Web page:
Big Easy Wi-Fi

Why, oh why is New Orleans launching a free citywide wireless network? At a time when the hurricane-ravaged city is still largely unlivable, with tap water still undrinkable in some areas, with the local power company saying electricity and natural gas won't flow in some neighborhoods until February, with many homes and businesses still waiting for phone and cable- TV service to work again - with all that still to handle, why did New Orleans last week start a city-owned, open-to-the-public Wi-Fi system that's nominally aimed at attracting tourists, conventions and new businesses?

Because it could. And because that's what technology is for.

There's nothing special about the technical details of the project. Like other municipal wireless systems, the one in New Orleans uses a mesh network of antennas mounted on existing utility poles. The signals piggyback on a fiber backbone designed to connect security video cameras installed before hurricane Katrina hit. The Wi-Fi service started last week in the central business district and will expand into tourist haunts such as the French Quarter in the weeks to come.

In short, if you squinted hard and ignored the mess surrounding it, the New Orleans citywide wireless system wouldn't look much different from the one launched one day earlier in Tempe, Ariz. (except that Tempe's is a paid-subscription service and New Orleans's can't run at full Wi-Fi speeds, thanks to a state law hobbling government-owned wireless systems).

But not everyone is happy about the New Orleans launch. After all, New Orleans isn't Tempe. Tempe wasn't emptied three months ago by a hurricane. With so much work yet to do on core services, more than a few people are asking why New Orleans is installing a frill like free Wi-Fi before there's a functioning city underneath it.

Short answer: Because it can. Literally. New Orleans can't restore water or gas or electricity or phone or cable service any faster than it already is. Entergy and BellSouth and Cox Cable and the city's water department are patching things up as quickly as possible, but that requires repairing the existing physical infrastructure. Water and gas pipes have to be purged of flood water. Power, phone and cable wires have to be repaired or restrung and tested. That's a slow, painstaking process.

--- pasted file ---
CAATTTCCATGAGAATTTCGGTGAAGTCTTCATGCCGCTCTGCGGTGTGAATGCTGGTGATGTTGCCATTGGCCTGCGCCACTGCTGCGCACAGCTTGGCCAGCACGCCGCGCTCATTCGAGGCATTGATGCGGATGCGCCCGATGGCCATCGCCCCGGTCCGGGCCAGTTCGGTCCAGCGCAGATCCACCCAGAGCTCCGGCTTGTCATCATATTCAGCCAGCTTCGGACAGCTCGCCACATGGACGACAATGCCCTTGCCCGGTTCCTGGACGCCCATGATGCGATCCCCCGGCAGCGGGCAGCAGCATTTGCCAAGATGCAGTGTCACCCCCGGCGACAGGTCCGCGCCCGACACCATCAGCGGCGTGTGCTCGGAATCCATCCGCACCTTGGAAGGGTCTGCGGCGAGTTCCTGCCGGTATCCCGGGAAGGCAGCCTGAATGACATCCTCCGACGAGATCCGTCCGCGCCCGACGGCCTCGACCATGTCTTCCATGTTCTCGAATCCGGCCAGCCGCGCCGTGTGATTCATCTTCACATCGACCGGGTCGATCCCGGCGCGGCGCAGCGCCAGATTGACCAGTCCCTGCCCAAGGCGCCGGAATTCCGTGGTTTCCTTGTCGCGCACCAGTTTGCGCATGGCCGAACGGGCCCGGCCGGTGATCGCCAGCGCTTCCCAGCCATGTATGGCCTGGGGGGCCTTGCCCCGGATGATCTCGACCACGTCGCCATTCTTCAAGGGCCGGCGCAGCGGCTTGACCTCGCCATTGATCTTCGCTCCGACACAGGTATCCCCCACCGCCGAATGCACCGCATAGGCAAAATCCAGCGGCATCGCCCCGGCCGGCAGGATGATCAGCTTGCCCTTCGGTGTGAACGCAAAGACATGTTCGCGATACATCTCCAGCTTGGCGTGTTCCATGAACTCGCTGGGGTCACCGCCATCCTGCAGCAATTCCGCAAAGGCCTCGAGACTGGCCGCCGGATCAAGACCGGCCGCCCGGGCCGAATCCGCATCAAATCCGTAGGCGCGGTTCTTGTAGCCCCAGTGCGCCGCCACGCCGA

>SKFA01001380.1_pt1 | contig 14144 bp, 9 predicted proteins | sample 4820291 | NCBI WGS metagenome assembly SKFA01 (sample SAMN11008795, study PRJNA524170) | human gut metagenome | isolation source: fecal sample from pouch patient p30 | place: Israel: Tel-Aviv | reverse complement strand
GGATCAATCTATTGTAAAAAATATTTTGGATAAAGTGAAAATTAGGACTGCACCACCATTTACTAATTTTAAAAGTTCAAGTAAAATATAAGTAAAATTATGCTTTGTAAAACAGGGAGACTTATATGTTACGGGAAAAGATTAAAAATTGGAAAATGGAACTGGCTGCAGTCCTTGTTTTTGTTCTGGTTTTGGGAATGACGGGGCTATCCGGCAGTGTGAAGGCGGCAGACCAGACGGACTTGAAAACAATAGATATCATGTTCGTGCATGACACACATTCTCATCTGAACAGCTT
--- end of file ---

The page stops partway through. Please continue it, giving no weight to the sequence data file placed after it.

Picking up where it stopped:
But sticking Wi-Fi antennas on light poles? That New Orleans can do - and fast, too.

More than that, Wi-Fi is something New Orleans can use right now. No, not for the tourists (who aren't there anyway). But for police, fire and emergency personnel. And building inspectors. And contractors filing permits. And the same power, phone and cable workers who are busy restoring the city's more traditional infrastructure.

This isn't a gimmick to lure tourists, conventioneers and businesses back to the Big Easy, though that's the way the politicians trumpeted it. One more time: There aren't any tourists or conventioneers. There aren't enough customers to support new businesses. If tourists, conventioneers and new business were its purpose, throwing up a quick Wi-Fi system in New Orleans is something that would make sense to do later, not sooner.

No, that "rebuilding New Orleans with a wireless future" jazz just makes a better sound bite than saying, "We installed Wi-Fi now because we can do it quickly and the improved communication will speed up the process of putting the city back together."

That's what technology is for. It's what technology is good at, when we use it well: solving problems faster, and in ways that wouldn't be possible otherwise. It's not a frill. Sometimes it's the best solution we have.

Why Wi-Fi in New Orleans? It's a fair question. And in New Orleans, this time at least, technology is a pretty good answer.

Frank Hayes, Computerworld's senior news columnist, has covered IT for more than 20 years. Contact him at

Copyright © 2005 IDG Communications, Inc.

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